The date to commemorate the founding of Iceland and its independence from Danish rule was chosen to coincide with the birthday of Jón Sigurðsson (1811-1879), a major figure of Icelandic culture and the leader of the 20th Century Icelandic independence movement.
In actuality, the Icelandic Parliament decided to sever ties with the Danish monarchy in February, 1944. Iceland had been self-governing since 1918, but during the Second World War, when Iceland was occupied by the Allies and Denmark was occupied by the Nazis, Iceland unilaterally decided to declare full independence from Copenhagen.
A law was passed that between May 20 and 23, 1944, a national referendum would take place to confirm or reject Parliament’s decision. An overwhelming majority voted for independence and a new constitution.
A Republican celebration was held in Þingvellir on this day in history. Þingvellir, anglicized as Thingvellir, is a site of historical, cultural, and geological importance to Iceland. Alþingi (Althing in English), the Icelandic Parliament, was established at Þingvellir in 930, and remained there until 1798. Þingvellir National Park (or Thingvellir National Park) was founded in 1930, marking the 1,000th anniversary of the Althing. It was later expanded in order to protect natural resources in the surrounding area, and became a World Heritage Site in 2004.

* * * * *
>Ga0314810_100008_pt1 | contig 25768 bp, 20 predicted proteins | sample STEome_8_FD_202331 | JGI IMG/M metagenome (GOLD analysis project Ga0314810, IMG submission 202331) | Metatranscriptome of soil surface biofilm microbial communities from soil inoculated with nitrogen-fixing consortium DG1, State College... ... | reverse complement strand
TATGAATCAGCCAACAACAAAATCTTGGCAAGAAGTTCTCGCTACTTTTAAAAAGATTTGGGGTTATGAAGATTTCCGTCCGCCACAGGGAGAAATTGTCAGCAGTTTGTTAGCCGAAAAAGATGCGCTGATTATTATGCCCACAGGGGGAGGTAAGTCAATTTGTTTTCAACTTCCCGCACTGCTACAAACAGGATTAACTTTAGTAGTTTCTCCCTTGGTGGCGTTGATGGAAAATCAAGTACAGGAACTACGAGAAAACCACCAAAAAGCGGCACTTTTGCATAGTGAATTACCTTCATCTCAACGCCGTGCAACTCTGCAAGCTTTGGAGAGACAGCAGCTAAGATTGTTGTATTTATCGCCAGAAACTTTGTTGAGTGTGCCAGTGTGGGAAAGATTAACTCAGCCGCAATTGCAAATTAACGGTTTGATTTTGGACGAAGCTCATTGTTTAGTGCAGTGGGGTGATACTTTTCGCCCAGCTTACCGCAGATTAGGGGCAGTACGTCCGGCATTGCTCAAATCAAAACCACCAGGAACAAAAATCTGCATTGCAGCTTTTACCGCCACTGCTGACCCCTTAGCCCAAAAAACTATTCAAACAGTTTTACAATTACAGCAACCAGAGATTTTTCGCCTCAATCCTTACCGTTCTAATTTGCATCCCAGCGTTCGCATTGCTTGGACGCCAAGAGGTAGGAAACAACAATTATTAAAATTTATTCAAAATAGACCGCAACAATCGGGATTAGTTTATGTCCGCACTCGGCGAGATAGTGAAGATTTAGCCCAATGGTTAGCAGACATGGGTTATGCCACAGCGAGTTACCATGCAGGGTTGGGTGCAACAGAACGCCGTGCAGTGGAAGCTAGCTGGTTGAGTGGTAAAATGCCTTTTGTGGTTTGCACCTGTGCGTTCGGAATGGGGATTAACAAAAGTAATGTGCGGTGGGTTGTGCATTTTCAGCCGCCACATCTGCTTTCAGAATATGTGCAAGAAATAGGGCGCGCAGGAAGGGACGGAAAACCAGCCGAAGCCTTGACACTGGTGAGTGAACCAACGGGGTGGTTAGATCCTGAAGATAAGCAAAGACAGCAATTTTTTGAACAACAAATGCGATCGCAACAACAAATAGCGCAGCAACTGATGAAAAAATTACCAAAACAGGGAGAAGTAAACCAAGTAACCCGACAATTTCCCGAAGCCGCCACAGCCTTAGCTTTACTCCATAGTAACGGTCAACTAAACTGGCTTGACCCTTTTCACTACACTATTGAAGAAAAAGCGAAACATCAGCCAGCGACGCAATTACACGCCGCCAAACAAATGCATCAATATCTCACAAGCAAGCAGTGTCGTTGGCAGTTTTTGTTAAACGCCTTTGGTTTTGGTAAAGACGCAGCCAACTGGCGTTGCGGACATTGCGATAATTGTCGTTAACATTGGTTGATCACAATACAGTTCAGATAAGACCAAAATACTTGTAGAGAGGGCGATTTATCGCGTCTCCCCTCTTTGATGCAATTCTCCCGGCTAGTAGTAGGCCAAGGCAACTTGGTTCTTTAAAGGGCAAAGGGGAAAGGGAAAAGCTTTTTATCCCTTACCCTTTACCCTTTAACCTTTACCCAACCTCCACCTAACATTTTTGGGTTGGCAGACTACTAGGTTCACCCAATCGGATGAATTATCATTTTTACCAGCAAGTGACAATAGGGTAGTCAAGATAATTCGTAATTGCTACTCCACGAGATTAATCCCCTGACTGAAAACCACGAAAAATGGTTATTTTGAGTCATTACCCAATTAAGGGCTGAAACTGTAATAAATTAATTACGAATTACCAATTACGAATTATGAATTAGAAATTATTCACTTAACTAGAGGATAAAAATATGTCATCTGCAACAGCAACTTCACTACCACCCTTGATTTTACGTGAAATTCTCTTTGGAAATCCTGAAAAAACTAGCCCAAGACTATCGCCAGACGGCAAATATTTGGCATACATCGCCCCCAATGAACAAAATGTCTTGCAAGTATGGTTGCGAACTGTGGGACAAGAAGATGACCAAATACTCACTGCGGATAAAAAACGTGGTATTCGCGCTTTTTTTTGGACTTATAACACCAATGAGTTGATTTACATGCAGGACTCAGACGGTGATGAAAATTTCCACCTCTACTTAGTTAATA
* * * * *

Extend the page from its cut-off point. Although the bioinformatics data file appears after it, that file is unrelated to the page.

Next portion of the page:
According to the Iceland Review, the National Day is usually celebrated across the country with parades led by marching bands and scouts following as color guard.
Ceremonies often include an address or poetry reading by a woman dressed as Fjallkonan (‘The Mountain Woman’), wearing Iceland’s most festive national dress. Fjallkonan represents the Icelandic spirit and nature and became a symbolic figure in Iceland’s fight for independence.